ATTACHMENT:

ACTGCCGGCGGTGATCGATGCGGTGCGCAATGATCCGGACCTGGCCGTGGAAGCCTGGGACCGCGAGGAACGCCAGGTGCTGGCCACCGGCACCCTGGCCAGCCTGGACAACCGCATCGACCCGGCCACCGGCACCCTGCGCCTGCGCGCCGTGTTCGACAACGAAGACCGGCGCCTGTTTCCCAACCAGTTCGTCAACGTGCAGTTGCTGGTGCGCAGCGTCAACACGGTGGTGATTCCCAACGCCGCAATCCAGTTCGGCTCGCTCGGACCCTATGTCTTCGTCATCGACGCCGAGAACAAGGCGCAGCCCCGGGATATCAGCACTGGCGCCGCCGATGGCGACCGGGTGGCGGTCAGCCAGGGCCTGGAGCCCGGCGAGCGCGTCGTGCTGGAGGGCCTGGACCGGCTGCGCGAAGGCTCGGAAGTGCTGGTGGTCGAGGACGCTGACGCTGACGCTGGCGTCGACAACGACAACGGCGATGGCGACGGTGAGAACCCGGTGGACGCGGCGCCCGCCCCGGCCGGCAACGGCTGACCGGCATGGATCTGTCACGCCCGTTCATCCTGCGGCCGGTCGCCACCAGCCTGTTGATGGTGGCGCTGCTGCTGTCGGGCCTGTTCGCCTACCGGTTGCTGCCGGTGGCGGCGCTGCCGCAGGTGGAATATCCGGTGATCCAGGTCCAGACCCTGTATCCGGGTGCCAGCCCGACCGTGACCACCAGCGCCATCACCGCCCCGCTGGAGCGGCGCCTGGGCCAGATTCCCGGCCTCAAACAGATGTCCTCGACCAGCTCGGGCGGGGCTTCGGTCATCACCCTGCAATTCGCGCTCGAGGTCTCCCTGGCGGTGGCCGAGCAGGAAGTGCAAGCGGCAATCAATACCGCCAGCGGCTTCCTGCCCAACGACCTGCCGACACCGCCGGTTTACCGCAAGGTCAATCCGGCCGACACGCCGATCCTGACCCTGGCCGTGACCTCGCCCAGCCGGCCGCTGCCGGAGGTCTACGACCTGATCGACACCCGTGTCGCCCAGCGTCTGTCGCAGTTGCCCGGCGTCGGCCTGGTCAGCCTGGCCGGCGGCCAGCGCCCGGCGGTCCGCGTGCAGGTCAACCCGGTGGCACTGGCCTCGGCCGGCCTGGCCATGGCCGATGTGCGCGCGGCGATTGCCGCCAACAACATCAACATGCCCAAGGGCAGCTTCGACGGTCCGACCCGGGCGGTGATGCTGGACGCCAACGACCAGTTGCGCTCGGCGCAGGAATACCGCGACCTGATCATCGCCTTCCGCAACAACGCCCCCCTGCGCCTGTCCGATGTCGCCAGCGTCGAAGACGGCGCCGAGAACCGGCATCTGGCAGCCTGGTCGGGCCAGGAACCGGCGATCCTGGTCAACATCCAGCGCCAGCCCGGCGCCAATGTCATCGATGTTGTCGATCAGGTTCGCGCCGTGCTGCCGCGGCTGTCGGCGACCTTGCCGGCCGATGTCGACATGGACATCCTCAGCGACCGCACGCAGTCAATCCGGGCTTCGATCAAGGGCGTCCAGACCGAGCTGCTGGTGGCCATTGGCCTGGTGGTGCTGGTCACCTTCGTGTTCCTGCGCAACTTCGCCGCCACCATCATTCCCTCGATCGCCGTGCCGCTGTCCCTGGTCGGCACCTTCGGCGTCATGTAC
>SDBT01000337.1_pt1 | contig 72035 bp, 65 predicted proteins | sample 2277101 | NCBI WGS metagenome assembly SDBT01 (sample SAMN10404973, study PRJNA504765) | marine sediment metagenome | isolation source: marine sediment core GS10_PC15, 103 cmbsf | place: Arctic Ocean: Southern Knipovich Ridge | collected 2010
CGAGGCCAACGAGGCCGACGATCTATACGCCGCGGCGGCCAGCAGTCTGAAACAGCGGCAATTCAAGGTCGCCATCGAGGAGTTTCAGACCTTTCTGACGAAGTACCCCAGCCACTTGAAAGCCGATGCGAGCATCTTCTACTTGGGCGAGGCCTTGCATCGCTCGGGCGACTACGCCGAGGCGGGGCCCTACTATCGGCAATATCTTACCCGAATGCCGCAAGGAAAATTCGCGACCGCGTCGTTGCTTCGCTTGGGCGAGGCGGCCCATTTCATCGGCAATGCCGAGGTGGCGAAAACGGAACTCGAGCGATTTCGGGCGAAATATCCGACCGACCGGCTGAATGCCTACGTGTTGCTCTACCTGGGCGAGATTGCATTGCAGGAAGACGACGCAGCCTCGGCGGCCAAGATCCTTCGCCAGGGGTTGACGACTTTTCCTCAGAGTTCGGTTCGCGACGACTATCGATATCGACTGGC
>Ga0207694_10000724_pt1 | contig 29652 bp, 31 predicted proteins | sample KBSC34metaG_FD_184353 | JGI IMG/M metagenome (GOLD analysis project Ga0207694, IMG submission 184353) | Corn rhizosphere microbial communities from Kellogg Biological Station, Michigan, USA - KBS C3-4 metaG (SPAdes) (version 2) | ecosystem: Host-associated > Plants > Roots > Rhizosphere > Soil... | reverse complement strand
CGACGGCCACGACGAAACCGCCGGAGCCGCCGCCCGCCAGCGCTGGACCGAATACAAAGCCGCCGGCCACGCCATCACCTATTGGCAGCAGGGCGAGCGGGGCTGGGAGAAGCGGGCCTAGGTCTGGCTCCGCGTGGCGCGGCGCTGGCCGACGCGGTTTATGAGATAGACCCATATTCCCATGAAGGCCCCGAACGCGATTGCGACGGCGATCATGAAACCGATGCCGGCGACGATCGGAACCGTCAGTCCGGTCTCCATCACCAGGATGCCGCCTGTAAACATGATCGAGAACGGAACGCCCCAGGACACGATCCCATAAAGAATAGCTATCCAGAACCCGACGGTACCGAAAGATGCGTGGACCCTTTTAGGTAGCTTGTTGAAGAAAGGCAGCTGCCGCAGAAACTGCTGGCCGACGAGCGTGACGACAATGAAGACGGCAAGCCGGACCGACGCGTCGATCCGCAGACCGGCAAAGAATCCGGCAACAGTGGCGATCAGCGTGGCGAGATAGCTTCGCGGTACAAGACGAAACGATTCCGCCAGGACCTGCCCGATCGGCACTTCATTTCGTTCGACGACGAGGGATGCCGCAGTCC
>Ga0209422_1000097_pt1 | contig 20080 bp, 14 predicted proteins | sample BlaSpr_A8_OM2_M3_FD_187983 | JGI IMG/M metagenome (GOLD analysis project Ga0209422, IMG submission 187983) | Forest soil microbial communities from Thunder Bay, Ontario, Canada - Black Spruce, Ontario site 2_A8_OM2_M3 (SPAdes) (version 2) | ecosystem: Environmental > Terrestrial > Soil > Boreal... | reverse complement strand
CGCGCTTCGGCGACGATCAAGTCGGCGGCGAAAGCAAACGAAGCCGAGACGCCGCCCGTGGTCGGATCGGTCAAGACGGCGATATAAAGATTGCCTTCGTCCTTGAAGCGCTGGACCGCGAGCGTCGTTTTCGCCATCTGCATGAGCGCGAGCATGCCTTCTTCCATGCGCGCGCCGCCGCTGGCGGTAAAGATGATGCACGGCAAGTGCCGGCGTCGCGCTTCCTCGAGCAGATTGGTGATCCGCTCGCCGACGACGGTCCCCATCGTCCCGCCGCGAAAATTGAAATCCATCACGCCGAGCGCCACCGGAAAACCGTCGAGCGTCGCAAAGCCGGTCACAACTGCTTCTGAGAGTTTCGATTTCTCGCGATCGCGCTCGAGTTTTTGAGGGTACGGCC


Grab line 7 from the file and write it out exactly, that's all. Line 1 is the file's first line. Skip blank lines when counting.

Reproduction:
CGCGCTTCGGCGACGATCAAGTCGGCGGCGAAAGCAAACGAAGCCGAGACGCCGCCCGTGGTCGGATCGGTCAAGACGGCGATATAAAGATTGCCTTCGTCCTTGAAGCGCTGGACCGCGAGCGTCGTTTTCGCCATCTGCATGAGCGCGAGCATGCCTTCTTCCATGCGCGCGCCGCCGCTGGCGGTAAAGATGATGCACGGCAAGTGCCGGCGTCGCGCTTCCTCGAGCAGATTGGTGATCCGCTCGCCGACGACGGTCCCCATCGTCCCGCCGCGAAAATTGAAATCCATCACGCCGAGCGCCACCGGAAAACCGTCGAGCGTCGCAAAGCCGGTCACAACTGCTTCTGAGAGTTTCGATTTCTCGCGATCGCGCTCGAGTTTTTGAGGGTACGGCC